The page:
Should Each Child Get Equal Inheritance?

Every estate planning attorney has conversations with their clients about how adult children should inherit. While most people assume siblings should all inherit equally, in many situations, equal is not always appropriate. There are many situations where an equal inheritance might be unfair, says a recent article, “How Should Your Children Inherit? 4 Scenarios Where ‘Equal’ Is Not Appropriate,” from Kiplinger.

The Caretaker Child Lives With the Parent. When one of the children lives with the parent and has taken on most, if not all, of the responsibilities, it may be fair to treat the child differently than siblings who are not involved with the parent’s care. Taking care of paying bills, coordinating health care appointments, driving the parent to appointments and being involved with end-of-life care is a lot of responsibility. It may be fair to leave this child the family home or leave the home to a trust for the child for their lifetime. The parent may wish to leave the caretaking child a larger portion of the inheritance to recognize the additional help they provided.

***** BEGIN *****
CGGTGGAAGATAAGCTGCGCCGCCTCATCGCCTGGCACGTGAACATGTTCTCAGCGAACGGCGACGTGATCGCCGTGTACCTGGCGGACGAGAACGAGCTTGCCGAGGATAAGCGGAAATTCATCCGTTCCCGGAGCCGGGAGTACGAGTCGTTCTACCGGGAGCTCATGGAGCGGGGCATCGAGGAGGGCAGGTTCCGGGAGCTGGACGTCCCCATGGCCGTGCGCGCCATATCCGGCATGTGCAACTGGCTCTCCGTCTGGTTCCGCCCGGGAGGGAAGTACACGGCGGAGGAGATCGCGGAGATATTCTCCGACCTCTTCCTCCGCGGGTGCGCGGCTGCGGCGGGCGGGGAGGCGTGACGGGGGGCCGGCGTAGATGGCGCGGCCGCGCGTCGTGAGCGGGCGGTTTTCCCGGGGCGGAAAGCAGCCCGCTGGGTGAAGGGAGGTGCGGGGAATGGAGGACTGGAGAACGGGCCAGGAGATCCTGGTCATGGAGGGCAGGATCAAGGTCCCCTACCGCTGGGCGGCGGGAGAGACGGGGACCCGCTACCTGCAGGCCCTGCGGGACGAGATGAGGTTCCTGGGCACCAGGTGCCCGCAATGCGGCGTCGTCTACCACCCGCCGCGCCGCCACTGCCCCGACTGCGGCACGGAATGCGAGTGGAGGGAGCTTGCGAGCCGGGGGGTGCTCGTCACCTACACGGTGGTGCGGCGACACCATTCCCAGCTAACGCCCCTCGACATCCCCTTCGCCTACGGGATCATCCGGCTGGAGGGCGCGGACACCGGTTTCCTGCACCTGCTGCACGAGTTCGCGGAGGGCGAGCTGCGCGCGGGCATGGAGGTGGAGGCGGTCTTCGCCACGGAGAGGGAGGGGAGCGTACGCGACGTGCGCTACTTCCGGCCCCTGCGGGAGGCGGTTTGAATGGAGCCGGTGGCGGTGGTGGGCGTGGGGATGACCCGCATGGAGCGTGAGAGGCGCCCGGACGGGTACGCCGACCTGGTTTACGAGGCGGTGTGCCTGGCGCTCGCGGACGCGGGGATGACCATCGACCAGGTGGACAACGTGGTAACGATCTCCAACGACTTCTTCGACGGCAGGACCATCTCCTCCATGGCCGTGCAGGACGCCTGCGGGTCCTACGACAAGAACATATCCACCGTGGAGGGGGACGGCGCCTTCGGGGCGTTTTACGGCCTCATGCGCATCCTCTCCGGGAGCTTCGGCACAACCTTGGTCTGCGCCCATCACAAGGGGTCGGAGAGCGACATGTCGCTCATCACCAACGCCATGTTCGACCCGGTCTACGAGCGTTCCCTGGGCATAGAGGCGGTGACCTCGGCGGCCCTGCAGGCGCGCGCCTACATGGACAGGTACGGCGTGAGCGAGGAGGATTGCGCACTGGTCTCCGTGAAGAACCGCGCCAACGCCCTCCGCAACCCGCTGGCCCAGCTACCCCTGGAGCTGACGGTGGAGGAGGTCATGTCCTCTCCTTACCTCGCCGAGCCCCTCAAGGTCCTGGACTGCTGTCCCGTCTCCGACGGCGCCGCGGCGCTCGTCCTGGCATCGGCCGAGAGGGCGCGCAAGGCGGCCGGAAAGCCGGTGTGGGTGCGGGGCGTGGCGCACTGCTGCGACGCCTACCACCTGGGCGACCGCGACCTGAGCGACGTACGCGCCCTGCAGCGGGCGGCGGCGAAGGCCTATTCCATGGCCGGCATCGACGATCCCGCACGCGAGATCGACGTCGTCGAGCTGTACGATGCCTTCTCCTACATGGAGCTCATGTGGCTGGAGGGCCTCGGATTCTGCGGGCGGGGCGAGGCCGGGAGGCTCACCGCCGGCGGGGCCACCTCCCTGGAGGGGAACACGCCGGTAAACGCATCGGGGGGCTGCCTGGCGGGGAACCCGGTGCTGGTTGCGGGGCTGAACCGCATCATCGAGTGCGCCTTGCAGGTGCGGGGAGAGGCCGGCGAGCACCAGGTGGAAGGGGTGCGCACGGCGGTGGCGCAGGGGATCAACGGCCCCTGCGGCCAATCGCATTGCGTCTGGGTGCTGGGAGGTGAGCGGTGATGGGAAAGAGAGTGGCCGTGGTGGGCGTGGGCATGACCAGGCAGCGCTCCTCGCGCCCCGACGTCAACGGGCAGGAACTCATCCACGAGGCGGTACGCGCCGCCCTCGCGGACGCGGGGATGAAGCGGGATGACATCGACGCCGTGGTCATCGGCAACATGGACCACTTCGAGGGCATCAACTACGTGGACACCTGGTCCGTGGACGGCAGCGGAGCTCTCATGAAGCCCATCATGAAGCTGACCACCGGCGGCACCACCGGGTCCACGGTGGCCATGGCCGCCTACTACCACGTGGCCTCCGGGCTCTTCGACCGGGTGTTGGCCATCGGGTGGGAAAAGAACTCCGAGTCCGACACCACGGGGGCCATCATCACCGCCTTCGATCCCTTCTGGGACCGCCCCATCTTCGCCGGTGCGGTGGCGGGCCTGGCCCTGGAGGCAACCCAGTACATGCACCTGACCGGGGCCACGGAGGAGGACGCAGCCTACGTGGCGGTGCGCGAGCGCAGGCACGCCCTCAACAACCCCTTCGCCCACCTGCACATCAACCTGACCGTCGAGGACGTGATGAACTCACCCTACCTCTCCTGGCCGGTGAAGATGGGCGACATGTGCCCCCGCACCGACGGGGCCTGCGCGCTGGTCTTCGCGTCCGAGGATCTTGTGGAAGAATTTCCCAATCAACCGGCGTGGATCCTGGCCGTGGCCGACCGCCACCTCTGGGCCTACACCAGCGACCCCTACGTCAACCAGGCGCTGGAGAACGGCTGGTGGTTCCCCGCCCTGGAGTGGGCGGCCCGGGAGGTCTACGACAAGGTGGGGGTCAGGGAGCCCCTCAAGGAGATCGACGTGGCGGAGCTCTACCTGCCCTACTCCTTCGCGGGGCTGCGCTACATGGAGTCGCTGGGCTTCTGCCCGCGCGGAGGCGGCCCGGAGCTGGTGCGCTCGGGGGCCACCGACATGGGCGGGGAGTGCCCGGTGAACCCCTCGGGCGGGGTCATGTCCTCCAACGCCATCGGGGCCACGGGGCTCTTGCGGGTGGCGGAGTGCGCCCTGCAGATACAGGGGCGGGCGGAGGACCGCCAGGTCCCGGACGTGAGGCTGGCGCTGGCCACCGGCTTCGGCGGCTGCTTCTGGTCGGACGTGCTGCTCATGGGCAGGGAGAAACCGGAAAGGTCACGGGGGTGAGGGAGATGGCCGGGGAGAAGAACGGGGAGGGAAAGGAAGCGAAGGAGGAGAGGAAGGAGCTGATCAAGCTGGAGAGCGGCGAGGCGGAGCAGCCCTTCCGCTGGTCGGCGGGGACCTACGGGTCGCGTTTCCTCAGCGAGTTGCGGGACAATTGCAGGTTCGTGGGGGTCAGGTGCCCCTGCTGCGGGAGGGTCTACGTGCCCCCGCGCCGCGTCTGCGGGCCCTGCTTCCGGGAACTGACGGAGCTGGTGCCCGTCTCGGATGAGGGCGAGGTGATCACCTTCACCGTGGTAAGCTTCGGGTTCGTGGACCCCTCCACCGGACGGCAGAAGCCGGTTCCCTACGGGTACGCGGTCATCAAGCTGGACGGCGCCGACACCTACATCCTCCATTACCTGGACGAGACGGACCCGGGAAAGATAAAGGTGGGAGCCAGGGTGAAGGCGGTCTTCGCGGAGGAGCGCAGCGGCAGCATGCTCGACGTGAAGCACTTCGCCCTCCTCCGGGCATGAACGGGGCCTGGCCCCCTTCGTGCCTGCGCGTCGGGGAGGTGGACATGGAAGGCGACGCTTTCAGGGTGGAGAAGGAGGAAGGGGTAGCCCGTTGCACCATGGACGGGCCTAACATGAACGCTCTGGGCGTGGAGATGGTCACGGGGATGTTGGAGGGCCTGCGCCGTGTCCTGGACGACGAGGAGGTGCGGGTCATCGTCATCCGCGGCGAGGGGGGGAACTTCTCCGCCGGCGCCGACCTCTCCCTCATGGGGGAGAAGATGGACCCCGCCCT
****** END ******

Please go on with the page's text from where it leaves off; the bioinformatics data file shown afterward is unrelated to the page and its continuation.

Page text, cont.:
A Special Needs Child. If the parent has been the primary caregiver for a special needs child, the estate plan must take this into consideration to ensure the child will be properly cared for after the parents die or are unable to care for the child. Depending on what government benefits the child receives, this usually means the parents need to have a Special Needs Trust or Supplemental Needs Trust created. Most government benefits are means-tested. To remain eligible, recipients may not have more than a certain amount of personal assets. The Special Needs or Supplemental Needs trust could receive more or less than an equal amount of the estate the child would have inherited.

In this scenario, siblings are generally understanding. The siblings often know they will be the ones caring for the family member with special needs when the parents can no longer provide care and welcome the help of an elder law estate planning attorney to plan for their sibling’s future.